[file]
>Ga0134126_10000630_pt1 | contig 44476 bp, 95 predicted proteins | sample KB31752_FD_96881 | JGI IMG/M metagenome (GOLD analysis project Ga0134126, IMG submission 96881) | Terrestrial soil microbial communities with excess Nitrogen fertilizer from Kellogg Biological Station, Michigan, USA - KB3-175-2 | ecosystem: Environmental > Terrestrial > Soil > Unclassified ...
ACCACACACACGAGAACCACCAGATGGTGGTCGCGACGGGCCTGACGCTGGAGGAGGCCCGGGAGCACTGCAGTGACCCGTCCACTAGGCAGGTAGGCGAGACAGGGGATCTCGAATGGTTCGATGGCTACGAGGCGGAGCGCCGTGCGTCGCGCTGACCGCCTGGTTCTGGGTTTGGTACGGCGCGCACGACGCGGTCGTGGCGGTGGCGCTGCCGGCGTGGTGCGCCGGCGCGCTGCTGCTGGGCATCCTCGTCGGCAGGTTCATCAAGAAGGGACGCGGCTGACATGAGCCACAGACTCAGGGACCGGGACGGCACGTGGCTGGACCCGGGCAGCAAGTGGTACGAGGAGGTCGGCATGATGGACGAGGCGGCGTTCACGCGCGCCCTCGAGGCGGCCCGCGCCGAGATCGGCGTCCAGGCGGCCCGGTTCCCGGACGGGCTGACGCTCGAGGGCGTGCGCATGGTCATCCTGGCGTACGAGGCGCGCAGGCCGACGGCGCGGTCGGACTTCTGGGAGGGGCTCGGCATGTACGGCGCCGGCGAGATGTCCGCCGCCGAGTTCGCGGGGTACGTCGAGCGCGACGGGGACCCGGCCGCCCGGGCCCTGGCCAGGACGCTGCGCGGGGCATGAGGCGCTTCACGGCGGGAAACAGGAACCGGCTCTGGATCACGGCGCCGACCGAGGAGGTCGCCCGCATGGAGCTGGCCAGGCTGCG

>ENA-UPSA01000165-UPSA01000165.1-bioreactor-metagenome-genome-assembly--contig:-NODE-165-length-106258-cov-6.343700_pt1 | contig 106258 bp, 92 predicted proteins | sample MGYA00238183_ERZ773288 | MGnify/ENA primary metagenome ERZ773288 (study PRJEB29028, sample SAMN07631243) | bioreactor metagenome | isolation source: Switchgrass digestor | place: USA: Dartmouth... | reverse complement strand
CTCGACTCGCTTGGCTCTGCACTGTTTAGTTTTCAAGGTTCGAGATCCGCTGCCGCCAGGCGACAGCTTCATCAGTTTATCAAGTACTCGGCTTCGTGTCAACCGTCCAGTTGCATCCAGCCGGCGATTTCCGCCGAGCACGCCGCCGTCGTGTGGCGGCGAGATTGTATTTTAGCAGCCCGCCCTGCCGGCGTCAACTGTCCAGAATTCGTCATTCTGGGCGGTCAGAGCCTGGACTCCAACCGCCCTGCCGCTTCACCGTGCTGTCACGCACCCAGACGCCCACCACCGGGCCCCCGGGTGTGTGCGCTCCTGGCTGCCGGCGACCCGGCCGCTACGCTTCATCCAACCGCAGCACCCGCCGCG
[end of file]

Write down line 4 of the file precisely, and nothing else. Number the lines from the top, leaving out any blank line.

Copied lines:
CTCGACTCGCTTGGCTCTGCACTGTTTAGTTTTCAAGGTTCGAGATCCGCTGCCGCCAGGCGACAGCTTCATCAGTTTATCAAGTACTCGGCTTCGTGTCAACCGTCCAGTTGCATCCAGCCGGCGATTTCCGCCGAGCACGCCGCCGTCGTGTGGCGGCGAGATTGTATTTTAGCAGCCCGCCCTGCCGGCGTCAACTGTCCAGAATTCGTCATTCTGGGCGGTCAGAGCCTGGACTCCAACCGCCCTGCCGCTTCACCGTGCTGTCACGCACCCAGACGCCCACCACCGGGCCCCCGGGTGTGTGCGCTCCTGGCTGCCGGCGACCCGGCCGCTACGCTTCATCCAACCGCAGCACCCGCCGCG